Under Review


That’s How We Burn

Sub Pop

Review By Sarah Berman

Creative spellers and Milwaukee four-piece Jaill sound like the type of band that “practices” rather than “jams.” Every song on their big label debut That’s How We Burn fits into a cohesive garage-pop aesthetic; the riffs are watertight, the drum licks indestructible. Never mind improvising—everything from lead singer Vincent Kircher’s conversational melodies to the subdued hints of Wisconsin twang—feel polished and calculated.

When executed properly, this strategy knocks it out of the park. Like the sweet bubblegum pop riffage on “Everybody’s Hip” (which could have easily been written by a member of Vancouver’s own indie rock royalty). Hooks are clean and distilled to their most energizing essence. The track stands out as the sunniest effort on an album that seems to intentionally evoke images of empty saloons and overcast beaches.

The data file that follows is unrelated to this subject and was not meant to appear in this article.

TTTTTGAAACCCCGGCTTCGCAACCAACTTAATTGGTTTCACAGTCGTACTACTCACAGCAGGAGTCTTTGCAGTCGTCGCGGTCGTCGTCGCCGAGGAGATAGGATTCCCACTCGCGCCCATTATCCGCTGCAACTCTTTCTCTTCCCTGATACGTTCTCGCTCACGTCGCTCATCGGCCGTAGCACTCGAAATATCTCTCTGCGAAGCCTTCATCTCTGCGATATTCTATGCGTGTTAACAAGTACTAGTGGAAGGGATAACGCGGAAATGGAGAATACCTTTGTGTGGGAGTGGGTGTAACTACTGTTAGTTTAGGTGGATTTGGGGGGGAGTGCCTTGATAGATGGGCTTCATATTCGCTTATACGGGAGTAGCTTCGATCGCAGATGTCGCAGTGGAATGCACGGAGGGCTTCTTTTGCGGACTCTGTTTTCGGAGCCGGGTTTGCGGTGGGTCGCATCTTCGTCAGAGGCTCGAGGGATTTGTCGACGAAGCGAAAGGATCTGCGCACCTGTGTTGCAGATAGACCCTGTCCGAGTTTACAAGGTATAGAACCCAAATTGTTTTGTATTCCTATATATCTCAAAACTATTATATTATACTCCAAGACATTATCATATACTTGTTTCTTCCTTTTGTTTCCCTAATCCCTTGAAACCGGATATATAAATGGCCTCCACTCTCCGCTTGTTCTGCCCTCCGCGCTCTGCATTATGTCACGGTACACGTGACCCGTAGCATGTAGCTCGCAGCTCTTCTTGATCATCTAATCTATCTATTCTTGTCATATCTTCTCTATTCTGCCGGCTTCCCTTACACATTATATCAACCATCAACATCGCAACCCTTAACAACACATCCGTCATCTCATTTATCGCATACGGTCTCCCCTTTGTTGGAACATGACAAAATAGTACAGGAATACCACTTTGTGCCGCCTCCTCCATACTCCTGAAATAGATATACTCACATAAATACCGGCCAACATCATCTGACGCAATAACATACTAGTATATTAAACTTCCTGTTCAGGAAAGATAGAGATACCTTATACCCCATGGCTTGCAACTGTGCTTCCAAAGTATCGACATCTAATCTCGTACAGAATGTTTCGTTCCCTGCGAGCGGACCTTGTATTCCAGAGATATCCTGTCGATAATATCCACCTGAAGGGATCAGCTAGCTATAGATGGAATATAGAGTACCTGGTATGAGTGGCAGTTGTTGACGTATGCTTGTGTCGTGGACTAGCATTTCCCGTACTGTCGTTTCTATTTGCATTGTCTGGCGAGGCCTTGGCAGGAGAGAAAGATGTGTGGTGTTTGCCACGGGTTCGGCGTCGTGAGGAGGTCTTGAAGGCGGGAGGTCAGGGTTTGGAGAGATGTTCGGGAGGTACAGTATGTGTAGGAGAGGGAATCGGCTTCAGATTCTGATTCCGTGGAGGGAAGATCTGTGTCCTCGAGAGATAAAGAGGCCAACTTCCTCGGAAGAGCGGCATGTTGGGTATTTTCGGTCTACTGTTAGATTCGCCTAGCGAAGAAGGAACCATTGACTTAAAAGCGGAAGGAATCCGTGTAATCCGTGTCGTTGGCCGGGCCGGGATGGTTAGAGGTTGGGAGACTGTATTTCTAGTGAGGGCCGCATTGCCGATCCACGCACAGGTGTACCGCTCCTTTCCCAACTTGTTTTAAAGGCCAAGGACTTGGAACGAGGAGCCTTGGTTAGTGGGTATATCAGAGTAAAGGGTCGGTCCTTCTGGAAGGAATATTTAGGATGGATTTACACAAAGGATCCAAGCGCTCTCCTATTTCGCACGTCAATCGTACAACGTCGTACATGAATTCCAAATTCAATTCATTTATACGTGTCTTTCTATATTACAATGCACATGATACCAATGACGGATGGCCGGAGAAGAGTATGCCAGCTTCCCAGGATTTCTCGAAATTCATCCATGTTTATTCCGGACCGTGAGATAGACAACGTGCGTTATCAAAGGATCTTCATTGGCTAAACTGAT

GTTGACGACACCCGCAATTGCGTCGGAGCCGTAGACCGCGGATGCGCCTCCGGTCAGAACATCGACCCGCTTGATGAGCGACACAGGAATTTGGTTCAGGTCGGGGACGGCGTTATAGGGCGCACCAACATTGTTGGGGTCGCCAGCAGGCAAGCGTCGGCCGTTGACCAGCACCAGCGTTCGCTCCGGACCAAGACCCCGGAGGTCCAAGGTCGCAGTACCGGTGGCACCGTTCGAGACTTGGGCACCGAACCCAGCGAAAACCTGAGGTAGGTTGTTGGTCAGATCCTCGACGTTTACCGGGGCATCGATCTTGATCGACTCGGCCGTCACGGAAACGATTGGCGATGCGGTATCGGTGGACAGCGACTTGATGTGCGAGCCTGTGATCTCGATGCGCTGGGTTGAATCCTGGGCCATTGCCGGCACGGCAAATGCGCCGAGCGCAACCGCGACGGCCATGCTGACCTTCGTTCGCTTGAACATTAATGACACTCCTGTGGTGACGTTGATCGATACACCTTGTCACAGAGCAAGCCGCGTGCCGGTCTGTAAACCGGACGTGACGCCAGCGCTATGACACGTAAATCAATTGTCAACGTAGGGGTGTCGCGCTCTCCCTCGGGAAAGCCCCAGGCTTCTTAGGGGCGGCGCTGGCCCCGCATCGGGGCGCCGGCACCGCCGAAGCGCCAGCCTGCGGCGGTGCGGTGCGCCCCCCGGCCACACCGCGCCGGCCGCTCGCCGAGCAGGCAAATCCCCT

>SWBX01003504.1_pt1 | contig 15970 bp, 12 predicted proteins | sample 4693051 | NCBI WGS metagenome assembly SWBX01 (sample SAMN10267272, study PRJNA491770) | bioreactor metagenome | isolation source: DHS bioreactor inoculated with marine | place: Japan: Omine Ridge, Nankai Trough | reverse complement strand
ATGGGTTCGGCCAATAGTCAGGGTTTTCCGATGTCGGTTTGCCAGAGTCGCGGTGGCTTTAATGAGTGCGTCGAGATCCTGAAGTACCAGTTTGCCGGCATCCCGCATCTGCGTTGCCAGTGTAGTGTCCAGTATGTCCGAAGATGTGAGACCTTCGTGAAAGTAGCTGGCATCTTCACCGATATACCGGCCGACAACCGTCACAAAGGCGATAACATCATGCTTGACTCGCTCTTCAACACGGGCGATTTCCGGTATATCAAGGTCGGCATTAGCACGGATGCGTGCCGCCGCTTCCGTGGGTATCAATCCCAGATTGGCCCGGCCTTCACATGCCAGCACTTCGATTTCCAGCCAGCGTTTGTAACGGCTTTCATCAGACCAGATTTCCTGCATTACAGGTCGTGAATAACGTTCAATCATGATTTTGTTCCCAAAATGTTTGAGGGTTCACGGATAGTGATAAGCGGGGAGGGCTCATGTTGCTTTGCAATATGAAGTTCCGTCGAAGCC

However, such a methodological approach to Midwestern alt-rock is at times deflated. Like that uneasy feeling caused by a stark turn in the weather, many songs leave you wishing the lyrics were actually saying something, or that there were at least a few solid weeks left in the summer. In fact, That’s How We Burn is sort of a sonic manifestation of the end of summer blues, rife with inoffensive jangling and semi-boring guitar solos.